0% Interest for 24 Months! Learn more »
(800) 222-4700
  • Español: (800) 222-4701
June 2017 Giveaway


One of the continuous controller commands available in MIDI. It is one of the original definitions in the MIDI specification that allows for the modulation of synthesizer sounds over time. It is often used to define the action of things like foot pedals, modulation wheels, and sliders on keyboards. As defined by the MIDI specification this controller (number 11) has a range of values from 0 (all the way off) to 127 (all the way on).

Most of the time expression is defined as a subset of Volume (Continuous Controller 7), especially as it relates to natural crescendos and decrescendos by sustained-tone instruments, such as strings, wind, or synth pads. This allows you to set an overall track level using volume and then adjust single notes or groups of notes by increasing or decreasing the expression level. This can be achieved live by using a knob or slider on your synth. In MIDI sequencing there are many ways to insert expression messages into a track.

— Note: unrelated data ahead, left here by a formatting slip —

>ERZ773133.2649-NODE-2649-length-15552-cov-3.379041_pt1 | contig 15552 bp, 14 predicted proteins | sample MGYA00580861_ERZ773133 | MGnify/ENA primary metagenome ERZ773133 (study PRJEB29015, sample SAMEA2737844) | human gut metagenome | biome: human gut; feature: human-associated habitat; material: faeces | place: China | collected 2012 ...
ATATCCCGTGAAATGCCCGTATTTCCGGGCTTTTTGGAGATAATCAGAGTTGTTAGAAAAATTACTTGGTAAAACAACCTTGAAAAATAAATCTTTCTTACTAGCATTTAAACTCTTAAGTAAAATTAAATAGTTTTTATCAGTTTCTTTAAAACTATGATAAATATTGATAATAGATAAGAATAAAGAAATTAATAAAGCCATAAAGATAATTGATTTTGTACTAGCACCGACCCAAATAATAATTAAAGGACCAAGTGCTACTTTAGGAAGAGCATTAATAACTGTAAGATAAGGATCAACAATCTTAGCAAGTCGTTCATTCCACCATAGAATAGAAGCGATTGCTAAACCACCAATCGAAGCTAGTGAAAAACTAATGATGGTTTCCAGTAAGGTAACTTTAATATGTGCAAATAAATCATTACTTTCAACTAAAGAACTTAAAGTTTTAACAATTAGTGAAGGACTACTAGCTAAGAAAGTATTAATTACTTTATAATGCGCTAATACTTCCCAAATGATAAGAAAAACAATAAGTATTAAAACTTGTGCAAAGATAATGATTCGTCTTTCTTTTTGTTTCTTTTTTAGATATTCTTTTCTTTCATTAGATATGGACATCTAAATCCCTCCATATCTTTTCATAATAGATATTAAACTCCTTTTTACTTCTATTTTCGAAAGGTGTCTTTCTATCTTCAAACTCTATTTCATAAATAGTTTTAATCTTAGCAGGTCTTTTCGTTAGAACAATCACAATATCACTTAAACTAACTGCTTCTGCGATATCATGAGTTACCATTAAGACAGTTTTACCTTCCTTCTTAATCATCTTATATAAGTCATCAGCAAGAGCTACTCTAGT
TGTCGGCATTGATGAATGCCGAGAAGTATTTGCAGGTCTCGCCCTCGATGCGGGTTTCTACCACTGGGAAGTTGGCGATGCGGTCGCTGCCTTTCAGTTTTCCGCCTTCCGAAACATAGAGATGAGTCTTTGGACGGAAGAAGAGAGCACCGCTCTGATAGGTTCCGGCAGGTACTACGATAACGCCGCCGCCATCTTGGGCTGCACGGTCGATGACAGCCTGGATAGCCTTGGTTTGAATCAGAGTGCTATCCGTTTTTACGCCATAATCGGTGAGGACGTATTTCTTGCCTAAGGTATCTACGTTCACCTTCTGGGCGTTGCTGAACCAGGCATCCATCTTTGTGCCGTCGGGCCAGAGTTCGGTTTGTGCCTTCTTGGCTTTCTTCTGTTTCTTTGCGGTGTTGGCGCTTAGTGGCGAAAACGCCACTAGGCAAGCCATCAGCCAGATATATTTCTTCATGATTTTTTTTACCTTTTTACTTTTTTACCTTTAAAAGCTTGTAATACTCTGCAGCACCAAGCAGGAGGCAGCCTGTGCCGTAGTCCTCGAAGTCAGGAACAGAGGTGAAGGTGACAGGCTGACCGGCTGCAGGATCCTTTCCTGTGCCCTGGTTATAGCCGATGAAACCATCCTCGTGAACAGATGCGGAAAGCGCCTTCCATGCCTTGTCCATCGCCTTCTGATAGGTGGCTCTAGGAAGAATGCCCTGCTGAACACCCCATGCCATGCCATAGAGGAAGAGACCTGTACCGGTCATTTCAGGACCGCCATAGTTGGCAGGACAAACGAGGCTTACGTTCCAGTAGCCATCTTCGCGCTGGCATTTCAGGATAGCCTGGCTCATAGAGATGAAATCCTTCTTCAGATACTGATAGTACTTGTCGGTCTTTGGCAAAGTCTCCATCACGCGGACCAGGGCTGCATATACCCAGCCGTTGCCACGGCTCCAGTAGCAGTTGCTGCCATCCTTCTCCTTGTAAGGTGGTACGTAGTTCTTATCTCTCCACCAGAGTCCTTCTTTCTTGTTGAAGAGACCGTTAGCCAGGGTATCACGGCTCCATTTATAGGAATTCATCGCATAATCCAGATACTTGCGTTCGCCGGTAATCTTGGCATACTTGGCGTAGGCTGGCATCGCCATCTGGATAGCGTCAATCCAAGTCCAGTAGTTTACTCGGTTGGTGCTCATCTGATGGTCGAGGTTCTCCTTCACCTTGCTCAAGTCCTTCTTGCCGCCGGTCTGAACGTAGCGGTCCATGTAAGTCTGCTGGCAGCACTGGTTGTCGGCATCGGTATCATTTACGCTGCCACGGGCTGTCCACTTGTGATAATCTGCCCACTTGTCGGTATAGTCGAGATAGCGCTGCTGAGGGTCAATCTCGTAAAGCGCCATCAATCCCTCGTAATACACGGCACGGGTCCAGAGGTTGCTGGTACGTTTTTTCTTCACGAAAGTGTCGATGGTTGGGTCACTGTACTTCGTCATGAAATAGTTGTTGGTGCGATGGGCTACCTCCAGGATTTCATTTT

Sophisticated synths and samplers often incorporate many more elements than volume into expression parameters, to offer maximum sonic control. These can include LFO modulation, increased/decreased sample crossfades (such as the “breathiness” in flute samples) and filter values and resonance.

A little-known MIDI fact is that there are TWO controllers reserved for expression: #11 (coarse) and #43 (fine). In the standard MIDI environment, controller 11 offers 128 divisions of volume or any other parameters assigned to expression. Employing the “fine” adjustment would increase this resolution to 16,384 available steps! Virtually no instrument employs this, although more powerful computers and increased sample resolutions and rates might make this level of control practical.

Share this Article